Authors:Á. Mesterházy, B. Tóth, Á. Szabó-Hevér, J. Varga, and S. Lehoczki-Krsjak
An undescribed symptom caused by
was detected in wheat fields showing masses of orange sporodochia on the node and neighbouring stem tissue. Normally the head above infected nodes dies and only chaff is harvested. This is the first formal description of this type of stem infections caused by
. The economic importance of these disease symptoms need further evaluation.
Virus symptoms were observed on Hedge bindweed (Calystegia sepium) a well known plant in Hungary. In the literature there is no record of virus infection on Hedge bindweed, therefore, investigations were carried out to determine the causal agent. Sap from leaves showing virus-like symptoms was inoculated onto test plants inducing systemic infection on Nicotiana clevelandii, N. benthamiana, local lesions on Chenopodium quinoa and no infection on Datura stramonium and Cucumis sativus. Sap of N. clevelandii was examined by electron microscopy, showed the presence of long flexous particles. The biological and other properties of the virus have also been studied. Properties of particles in sap were as follows: TIP (thermal inactivation point): 78 °C, LIV (longevity in vitro): 26 days and DEP (dilution end point): log 10 minus 5. The size of coat protein is 36 kDa, and the genome consists of 7-8000 nt RNA. Double-stranded cDNA were produced using random hexanucleotide primers, cloned and sequenced. BLAST search of sequence databases revealed nucleotide sequence identity with carlaviruses. Further investigations are needed to decide whether the virus isolated from Hedge bindweed is a new carlavirus or a new strain of an existing carlavirus.
In this review results are summarized
regarding the effect of virus infection on the physiological processes of
weeds. Through several host-virus model relations the biomass and
seed production, seed viability and germination, nutrient uptake,
drought-resistance and photosynthetic pigment content of healthy and virus
infected plants were compared. Because of their broad host range and high
genetic variability viruses cannot be used for biological weed control. It was
concluded that viruses unfavourably can influence physiological processes of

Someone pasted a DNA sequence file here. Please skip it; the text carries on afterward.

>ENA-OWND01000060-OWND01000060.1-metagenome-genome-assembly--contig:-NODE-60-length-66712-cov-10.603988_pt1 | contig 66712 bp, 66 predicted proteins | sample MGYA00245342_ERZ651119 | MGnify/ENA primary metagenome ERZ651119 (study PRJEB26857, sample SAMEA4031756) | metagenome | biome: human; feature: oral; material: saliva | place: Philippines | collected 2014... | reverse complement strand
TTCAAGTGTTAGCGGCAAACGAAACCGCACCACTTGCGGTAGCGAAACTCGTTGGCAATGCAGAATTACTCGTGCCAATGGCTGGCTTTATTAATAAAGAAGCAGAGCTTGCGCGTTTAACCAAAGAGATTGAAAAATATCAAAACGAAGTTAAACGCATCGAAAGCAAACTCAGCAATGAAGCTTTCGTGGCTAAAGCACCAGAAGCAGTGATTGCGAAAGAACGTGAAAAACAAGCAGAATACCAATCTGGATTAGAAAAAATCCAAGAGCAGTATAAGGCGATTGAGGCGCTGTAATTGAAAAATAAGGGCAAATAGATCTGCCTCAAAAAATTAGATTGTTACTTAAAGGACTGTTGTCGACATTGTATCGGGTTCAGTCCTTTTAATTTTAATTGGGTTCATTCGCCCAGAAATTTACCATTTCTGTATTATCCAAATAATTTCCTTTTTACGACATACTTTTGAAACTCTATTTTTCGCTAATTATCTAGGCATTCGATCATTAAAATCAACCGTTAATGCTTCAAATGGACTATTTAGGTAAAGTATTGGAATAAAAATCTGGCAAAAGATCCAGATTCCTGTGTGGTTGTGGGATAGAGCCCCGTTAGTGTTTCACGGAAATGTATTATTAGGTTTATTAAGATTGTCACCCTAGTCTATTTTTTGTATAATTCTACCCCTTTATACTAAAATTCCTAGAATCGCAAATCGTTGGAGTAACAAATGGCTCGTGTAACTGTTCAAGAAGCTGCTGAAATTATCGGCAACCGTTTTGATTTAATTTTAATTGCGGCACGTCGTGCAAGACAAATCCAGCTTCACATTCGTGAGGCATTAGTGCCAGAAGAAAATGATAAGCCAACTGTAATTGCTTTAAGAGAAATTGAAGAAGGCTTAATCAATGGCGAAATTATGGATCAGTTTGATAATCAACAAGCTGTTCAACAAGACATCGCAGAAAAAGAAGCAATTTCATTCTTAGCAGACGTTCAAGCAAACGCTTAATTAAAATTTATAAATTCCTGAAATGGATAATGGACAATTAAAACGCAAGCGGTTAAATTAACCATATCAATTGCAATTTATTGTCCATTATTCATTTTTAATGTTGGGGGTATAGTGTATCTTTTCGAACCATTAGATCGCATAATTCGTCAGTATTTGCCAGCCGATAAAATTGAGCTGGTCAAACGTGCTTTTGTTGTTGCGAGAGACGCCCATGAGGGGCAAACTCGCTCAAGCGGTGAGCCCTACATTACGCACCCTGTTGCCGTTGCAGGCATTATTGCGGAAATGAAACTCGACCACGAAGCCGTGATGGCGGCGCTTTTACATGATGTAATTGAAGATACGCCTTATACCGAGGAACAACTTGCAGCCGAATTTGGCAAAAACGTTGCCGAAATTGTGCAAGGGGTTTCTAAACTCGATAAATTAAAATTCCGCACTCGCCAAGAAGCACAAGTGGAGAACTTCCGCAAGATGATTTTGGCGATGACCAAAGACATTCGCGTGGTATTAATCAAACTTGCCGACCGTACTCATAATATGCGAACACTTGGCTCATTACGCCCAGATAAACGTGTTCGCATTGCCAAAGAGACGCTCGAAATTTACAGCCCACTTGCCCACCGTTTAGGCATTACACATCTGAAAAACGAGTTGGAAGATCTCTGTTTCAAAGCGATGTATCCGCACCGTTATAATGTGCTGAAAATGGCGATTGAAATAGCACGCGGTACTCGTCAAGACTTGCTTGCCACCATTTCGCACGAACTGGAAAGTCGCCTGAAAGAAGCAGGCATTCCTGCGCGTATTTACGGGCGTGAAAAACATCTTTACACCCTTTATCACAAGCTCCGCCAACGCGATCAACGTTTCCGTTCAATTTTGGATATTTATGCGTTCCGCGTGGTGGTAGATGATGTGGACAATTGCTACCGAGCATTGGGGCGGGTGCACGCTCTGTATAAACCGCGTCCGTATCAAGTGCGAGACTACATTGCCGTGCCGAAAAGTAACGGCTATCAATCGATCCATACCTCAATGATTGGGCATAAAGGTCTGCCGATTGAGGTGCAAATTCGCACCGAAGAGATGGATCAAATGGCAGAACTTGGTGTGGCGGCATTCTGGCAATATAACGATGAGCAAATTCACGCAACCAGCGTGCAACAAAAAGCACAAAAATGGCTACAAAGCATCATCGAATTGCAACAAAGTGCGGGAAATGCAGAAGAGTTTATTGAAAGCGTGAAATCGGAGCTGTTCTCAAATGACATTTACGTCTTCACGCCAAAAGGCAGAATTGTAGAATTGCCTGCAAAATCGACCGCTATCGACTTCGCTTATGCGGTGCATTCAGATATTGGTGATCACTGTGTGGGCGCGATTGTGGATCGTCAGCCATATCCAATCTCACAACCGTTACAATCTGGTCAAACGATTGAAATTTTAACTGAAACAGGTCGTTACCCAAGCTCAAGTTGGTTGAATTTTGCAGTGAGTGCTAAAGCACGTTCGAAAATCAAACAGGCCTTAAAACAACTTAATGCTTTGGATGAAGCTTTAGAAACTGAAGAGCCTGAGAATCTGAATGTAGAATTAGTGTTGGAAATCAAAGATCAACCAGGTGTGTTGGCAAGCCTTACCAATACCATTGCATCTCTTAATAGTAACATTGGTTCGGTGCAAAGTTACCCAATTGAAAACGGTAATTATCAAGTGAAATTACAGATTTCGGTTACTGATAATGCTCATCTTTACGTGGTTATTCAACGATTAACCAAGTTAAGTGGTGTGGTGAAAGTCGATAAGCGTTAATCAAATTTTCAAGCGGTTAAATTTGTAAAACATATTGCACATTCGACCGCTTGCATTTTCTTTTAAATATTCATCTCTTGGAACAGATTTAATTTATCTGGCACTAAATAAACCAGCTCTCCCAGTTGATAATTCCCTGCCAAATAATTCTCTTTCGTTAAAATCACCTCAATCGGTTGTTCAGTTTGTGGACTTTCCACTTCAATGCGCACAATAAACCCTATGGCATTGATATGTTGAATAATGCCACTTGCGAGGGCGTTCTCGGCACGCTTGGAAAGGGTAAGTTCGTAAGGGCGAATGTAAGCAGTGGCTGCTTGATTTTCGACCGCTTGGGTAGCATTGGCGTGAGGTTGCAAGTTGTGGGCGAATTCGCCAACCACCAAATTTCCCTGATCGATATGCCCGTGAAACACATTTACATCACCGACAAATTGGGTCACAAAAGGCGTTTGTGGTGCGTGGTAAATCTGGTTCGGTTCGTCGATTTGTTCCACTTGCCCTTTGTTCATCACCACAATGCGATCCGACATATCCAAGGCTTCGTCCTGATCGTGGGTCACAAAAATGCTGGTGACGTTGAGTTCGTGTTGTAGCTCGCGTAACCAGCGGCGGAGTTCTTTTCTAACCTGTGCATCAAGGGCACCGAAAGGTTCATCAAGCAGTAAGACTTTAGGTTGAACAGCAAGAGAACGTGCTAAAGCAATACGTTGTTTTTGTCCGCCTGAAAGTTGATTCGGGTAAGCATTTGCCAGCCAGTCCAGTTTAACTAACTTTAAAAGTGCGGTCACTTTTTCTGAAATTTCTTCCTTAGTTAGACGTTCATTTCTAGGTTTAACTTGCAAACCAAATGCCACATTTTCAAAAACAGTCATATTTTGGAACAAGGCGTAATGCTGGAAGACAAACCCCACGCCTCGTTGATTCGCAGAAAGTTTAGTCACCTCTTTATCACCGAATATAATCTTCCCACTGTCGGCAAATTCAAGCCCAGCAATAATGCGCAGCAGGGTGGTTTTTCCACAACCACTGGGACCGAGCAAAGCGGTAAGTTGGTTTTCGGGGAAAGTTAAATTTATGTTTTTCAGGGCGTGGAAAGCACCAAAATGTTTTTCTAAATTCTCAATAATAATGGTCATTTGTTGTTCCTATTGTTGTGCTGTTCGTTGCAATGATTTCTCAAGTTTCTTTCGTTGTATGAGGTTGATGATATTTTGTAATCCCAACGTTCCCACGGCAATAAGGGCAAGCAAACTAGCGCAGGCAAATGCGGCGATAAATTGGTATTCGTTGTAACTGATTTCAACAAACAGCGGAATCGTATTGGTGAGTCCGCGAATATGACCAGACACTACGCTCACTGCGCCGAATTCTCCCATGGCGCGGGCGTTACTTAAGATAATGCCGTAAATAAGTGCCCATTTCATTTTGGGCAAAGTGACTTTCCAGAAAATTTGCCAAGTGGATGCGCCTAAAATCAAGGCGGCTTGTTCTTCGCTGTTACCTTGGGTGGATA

weeds. Therefore, they may contribute indirectly to the reduction of
competitive ability and population of weeds.
Authors:K. Stuper-Szablewska, D. Kurasiak-Popowska, J. Nawracała, and J. Perkowski
The aim of this study was to determine the profile of fungal metabolites and antioxidant substances from plants on a representative population of wheat cultivars grown in Poland. Tests were conducted on grain of 23 wheat cultivars in three experimental variants: natural infection (control), chemical crop protection, and artificial inoculation with the fungi F. graminearum and F. culmorum. Grains were analysed in terms of infection rate, mycotoxin, ergosterol, free and bound phenolic acid content, as well as antioxidant capacity. Calculated Fusarium head blight index (FHB index) ranged from 0% to 24% in the control, from 0% to 95% after inoculation and from 0 to 3% following chemical crop protection treatments. The highest concentration of ergosterol was detected in seeds from inoculated plots, with a mean value of 26.69 mg/kg. The highest mean concentration calculated for total toxin content was recorded after inoculation (7.833 mg/kg). The mean value for ferulic acid for inoculated samples resulted 2574 mg/kg, while for chemically protected samples 1158 mg/kg was obtained.
Based on of discriminant analysis genotypes can be separated for inoculation 100%, for chemical crop protection 95%, and for natural infection 90%. Amongst 12 analysed phenolic acids the highest discrimination power was found for gallic acid, 4-hydroxybenzoic acid and vanillic acid.
Downy mildew, caused by Peronosclerospora sorghi is one of the important diseases affecting maize (Zea mays L.) production worldwide. Several downy mildew resistant maize lines have been identified. However, variability in the degree of resistance among maize genotypes to P. sorghi has been reported. In the present study the molecular basis of resistance of maize to P. sorghi was studied by using differential-display reverse transcription PCR (DDRT-PCR) technique. Maize seedlings of downy mildew resistant (MAI 756) and susceptible (CM 500) cultivars at two-leaf stage were inoculated with P. sorghi and leaf samples were collected at 0, 3 and 5 days after inoculation and analyzed for differentially expressed cDNAs using cDNA-RAPD approach. A total of 17 cDNA fragments corresponding to transcripts that showed alterations during the defence response of maize to P. sorghi were identified. Genes involved in signal transduction and several genes with unknown functions were found to be upregulated in maize after infection by P. sorghi. Among 35 random primers tested, OPD-05 has identified a differentially expressed cDNA coding for serine/threonine kinase protein in resistant maize genotype. Constitutive and high level expression of serine/threonine kinase gene was observed in the uninoculated plants of resistant genotype, whereas no expression of this gene was observed in uninoculated plants of susceptible genotype. However, the transcript level was induced 3 days after inoculation in the susceptible genotype and slightly reduced 5 days after inoculation. This study represents the first identification of maize serine/threonine kinase gene that is upregulated following infection by P. sorghi.
Authors:Anabel Cruz-Romero, Cosme Alvarado-Esquivel, Dora Romero-Salas, Ángel Osvaldo Alvarado-Félix, Sokani Sánchez-Montes, Jesús Hernández-Tinoco, and Luis Francisco Sánchez-Anguiano
, muscular pain, and conjunctival congestion [ 5 ]. Whereas jaundice and hemorrhage are clinical features present in patients with the severe form of leptospirosis [ 5 ]. In animals, the acute phase of the Leptospira infection is mostly sub-clinical, but